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A Billiards Point of Sale Application. Christopher Ulmer CS 470 Final Presentation. System Overview. Goal Develop a system that will manage the operation of a billiard hall in an efficient manner Keep a database of all transactions for book-keeping purposes Client is Run-A-Rack Billiards

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a billiards point of sale application

A Billiards Point of Sale Application

Christopher Ulmer

CS 470

Final Presentation

system overview
System Overview
  • Goal
    • Develop a system that will manage the operation of a billiard hall in an efficient manner
    • Keep a database of all transactions for book-keeping purposes
    • Client is Run-A-Rack Billiards
  • Why
    • The current system is slow
    • You can only have one module open at a time in the current system
why does a pool hall need a computer
Why does a pool hall need a computer?
  • Pool tables are not coin operated
    • The customer rents the table
      • A computer helps keep track of the status of each table
  • Not just pool
    • food, merchandise, bar, etc.
      • A computer helps track inventory
  • Book-keeping
    • A computer can keep exact records of each transaction, daily sales, etc.
background
Background
  • I was employed at Run-A-Rack/Hot Shots Billiards in Anchorage from June 1998-July 2002
    • I’m very familiar with the current system used
  • I have based all decisions for this project on my experience as an employee of a pool hall and a customer of various other pool halls
why i chose this project
Why I chose this project...
  • Current system is outdated
  • Lack of support for the current system
  • Systems like the one at Run-A-Rack Billiards cost several hundred dollars
  • Customize
customize
Customize
  • The new software is customized to fit the needs of Run-A-Rack Billiards
    • The current software has many features that are not needed
    • Stubs were left in the code so additional features may be added
      • Barcode scanner
      • Cash drawer
      • Lights
specifications
Specifications
  • Setup
  • Employee management
  • Member management
  • Inventory management
  • Transaction
  • Table-Time keeping
    • Ability to “pause” players
additional specifications
Additional Specifications
  • Ability to use keyboard only
  • Easy to back-up
database
Database
  • A Microsoft Access database was used to store all information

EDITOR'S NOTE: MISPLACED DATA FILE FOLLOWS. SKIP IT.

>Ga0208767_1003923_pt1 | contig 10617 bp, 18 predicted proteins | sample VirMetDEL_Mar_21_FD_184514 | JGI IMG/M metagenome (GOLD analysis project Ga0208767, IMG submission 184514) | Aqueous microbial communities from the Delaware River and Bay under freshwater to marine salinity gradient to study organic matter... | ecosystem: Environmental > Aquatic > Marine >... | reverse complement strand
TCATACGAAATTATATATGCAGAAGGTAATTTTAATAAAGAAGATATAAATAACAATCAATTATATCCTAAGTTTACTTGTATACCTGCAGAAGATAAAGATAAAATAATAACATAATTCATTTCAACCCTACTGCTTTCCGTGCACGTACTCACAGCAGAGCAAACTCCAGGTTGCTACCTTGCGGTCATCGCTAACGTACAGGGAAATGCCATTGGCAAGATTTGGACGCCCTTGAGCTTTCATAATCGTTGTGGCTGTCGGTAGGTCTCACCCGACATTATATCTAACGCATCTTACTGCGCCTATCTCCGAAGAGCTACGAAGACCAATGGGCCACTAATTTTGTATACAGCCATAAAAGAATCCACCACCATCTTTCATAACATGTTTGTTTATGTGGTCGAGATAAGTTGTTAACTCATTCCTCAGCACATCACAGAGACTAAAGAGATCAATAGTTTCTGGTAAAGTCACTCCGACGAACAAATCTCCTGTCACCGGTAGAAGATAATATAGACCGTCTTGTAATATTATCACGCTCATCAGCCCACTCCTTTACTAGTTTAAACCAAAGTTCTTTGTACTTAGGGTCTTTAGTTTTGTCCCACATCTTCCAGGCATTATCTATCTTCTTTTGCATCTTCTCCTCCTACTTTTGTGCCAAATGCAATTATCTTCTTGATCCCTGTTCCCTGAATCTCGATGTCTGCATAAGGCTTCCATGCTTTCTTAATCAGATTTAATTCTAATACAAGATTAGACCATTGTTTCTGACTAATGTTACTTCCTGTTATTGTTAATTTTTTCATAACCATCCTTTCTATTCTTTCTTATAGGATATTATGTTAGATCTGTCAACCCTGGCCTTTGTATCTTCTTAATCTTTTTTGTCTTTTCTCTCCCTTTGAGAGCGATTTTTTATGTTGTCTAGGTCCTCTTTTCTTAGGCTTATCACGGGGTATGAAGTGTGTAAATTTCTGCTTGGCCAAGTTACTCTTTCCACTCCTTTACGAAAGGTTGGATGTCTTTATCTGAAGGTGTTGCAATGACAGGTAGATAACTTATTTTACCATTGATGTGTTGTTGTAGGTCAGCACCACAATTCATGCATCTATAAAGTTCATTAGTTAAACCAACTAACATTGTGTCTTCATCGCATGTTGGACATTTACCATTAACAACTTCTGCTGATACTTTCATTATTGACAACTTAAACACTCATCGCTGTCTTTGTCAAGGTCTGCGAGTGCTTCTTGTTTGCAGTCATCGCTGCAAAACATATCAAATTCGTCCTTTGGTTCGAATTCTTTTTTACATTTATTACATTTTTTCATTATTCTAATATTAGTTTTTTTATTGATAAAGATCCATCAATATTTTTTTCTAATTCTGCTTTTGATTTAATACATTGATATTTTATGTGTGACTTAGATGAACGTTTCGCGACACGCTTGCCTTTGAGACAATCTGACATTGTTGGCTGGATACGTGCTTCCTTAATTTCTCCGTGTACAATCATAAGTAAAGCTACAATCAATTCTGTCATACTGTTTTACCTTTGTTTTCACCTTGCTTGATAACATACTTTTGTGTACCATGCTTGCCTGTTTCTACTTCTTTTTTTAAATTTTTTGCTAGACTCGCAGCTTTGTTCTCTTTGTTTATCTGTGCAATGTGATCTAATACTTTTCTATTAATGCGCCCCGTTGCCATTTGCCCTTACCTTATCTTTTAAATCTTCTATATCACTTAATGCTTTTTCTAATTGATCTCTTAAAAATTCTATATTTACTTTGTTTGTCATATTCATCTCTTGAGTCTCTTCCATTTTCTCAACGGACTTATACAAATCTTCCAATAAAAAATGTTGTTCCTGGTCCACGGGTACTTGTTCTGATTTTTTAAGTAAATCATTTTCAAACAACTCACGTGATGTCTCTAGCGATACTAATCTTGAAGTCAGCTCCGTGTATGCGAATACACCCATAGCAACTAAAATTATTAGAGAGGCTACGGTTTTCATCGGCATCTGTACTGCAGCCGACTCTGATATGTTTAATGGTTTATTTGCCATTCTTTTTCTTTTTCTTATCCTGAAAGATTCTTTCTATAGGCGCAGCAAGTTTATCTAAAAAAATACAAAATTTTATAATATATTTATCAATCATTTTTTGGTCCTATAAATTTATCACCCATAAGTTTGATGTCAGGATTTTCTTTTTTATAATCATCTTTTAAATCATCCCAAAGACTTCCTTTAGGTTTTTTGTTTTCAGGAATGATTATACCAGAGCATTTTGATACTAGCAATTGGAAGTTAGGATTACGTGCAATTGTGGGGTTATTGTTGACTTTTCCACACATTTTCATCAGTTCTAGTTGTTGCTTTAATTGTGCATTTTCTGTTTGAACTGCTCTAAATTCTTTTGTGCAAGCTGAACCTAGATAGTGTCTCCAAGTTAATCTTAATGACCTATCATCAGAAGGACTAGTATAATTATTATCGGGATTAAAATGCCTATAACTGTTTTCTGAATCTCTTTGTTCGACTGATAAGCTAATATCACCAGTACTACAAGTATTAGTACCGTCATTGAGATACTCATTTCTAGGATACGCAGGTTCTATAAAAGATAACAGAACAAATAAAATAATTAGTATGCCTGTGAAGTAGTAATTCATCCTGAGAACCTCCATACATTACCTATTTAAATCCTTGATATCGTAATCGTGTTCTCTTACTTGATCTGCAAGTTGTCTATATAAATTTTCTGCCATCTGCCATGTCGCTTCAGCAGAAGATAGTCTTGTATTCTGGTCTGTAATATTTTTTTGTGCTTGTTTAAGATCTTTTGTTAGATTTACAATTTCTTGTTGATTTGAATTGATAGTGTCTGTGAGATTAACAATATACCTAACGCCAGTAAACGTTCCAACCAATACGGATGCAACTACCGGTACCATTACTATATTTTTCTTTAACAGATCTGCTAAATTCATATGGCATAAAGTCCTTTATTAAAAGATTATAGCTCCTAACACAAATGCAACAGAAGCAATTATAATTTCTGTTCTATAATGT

• Pool tables
    • Members
    • Employees
    • Inventory
    • Transactions
development language
Development Language
  • Visual Basic 6.0
    • The data control was used to connect with Microsoft Access
    • Small tables
      • Accessing records from the tables does not take very long (tables are indexed on appropriate fields to allow fast searches)
    • Ability to create user-friendly interfaces
    • Time constraints
      • There was a limited amount of time to finish the project
        • VB is user-friendly from a programming point of view and provided the tools necessary to finish the project
development strategy
Development Strategy
  • Populate the database with test data
  • Use prototyping to develop and refine each module
    • Each module is dependent on the database but are independent of each other
system requirements
System Requirements
  • Windows 98 or higher
  • 256 Mb of memory
  • 266 MHz or higher
  • 1024 by 768 pixel resolution
system design
System Design
  • Load most commonly used forms at execution time
  • Store all information in a single database
  • Load some table data into arrays
    • This makes the application run faster
    • Less time accessing tables
planning
Planning

Estimated 130 hours total:

Requirements: 6.5 hours Design: 13 hours

Implementation: 39 hours Testing: 45.5 hours

Write-up: 13 hours Presentation: 13 hours

inventory management form
Inventory Management Form

Simple inventory management form.

conclusion
Conclusion
  • Produced a system that will manage the operation of a billiard hall in an efficient manner
  • Challenges
    • Put as many features into the software as I could in a limited amount of time
    • Get my software to work efficiently with the database
  • Solution
    • Use prototyping to get an idea of how long each module will take
    • Use Visual Basic’s data control to access tables and queries
setup25
Setup
  • Allows user to set pool table pricing and location on the Table-Time keeping form
    • Limit 99 pool tables
      • This is so the table can be addressed with a two digit number
    • Limit 9 players per table
      • This is so the number of players can be entered by typing one number
employee management form26
Employee Management Form
  • This is where employee information is held
    • Personal information
    • Security information
      • Employee’s access level
  • Employees may be added
  • Employees may be deleted
  • Employee’s information may be changed at any time by an employee with appropriate authority
inventory management form27
Inventory Management Form
  • Add new items to inventory
  • Edit information about each item
    • Code, description, sale price, etc.
  • Adjust inventory
    • Add or remove a given amount of an item from inventory.
  • This can only be opened by an employee with appropriate authority
transaction form
Transaction Form
  • This is where purchases are made
  • A transaction may consist of many items as well as the table cost for players on a given pool table
  • All transactions will be stored in the database
table time keeping form
Table-Time Keeping Form
  • The Main form
    • This is displayed most of the time
  • Shows table layout
    • Each table image shows the table’s number as well as how many players are currently being charged
  • Contains commands for opening all other forms